"Maths and photos"
This session considers various ways in which photographs help our understanding and teaching of mathematics. It illustrates some of the ways photos provoke discussion, pose problems and provide data. The approach works with a wide range of teaching styles and student abilities.
Richard Phillips has a background in education, psychology and design. He has worked at the Shell Centre for Mathematical Education at Nottingham University, and now runs Badsey Publications. Personal webpage - www.richardphillips.org.uk.
Report on the workshop:
The basic idea is that we use a photograph as a starter for a lesson as it can build a link between the real world and Maths.
The first example was a photograph of a Wall in Melbourne, Australia, which was covered in triangular tiles. A suitable problem for students is:- "What do the triangles have in common?"
Ideas which could be developed from this photograph include similar and congruent triangles, ratio, symmetry, transformations, and the properties of other two dimensional shapes.
Examples of other thought provoking photographs included:-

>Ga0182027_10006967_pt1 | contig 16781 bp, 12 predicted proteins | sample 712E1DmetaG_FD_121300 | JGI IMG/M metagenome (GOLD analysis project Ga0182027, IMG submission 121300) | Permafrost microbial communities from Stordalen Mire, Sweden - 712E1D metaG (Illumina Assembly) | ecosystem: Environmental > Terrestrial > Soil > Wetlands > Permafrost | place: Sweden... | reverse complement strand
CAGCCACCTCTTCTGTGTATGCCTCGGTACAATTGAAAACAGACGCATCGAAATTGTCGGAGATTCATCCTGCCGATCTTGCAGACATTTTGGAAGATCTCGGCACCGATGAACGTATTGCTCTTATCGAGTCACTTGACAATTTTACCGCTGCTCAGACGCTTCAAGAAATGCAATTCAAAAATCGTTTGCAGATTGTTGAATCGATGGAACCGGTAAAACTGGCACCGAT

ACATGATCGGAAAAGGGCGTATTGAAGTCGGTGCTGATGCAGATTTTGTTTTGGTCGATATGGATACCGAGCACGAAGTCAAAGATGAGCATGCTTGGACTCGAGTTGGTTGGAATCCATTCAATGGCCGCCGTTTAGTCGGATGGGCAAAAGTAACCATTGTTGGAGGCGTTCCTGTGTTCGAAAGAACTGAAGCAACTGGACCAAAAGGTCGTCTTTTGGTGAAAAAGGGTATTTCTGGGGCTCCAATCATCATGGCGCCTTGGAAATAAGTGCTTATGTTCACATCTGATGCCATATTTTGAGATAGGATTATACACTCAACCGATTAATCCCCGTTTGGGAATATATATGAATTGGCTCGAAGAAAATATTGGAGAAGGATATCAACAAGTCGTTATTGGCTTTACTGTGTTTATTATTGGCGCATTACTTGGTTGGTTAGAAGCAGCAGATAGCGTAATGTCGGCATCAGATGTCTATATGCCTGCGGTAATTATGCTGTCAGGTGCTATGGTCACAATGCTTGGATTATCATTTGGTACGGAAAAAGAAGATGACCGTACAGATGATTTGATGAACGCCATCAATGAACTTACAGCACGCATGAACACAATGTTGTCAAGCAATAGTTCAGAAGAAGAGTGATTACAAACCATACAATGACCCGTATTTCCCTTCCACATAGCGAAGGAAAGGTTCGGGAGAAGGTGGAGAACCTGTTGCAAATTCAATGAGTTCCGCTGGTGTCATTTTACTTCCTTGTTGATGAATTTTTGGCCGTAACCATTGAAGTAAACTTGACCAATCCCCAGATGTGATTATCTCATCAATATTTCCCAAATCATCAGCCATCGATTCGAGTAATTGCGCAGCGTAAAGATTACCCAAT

The Minimal Clock which consists of two hands only from which problems might be:-
"What is the time?"
"What is the angle between the hands?"
The Hoarding Heights photograph shows celebrity names displayed vertically to the same height as the celebrity. A problem for students is:-
"What font size will be needed for you to write your name?"
A Conical Rain Gauge with possible problems:-
"Why is it this shape?"
"If it rains steadily then what will the graph of depth against time look like?"
Students should be encouraged to contribute their own photographs to the lessons. An example of this is a photograph of a Playground Meter taken (by a 6 year old) which could be used as a starting point for children to design their own meter.
Software, such as Sketchpad, enable us to sketch a graph over a photograph. The Hanging Chain photograph is an example of where Sketchpad will help when to discover the equation of the curve.
For more information and details of Problem Pictures and Richard's CD Rom's go to www.problempictures.co.uk.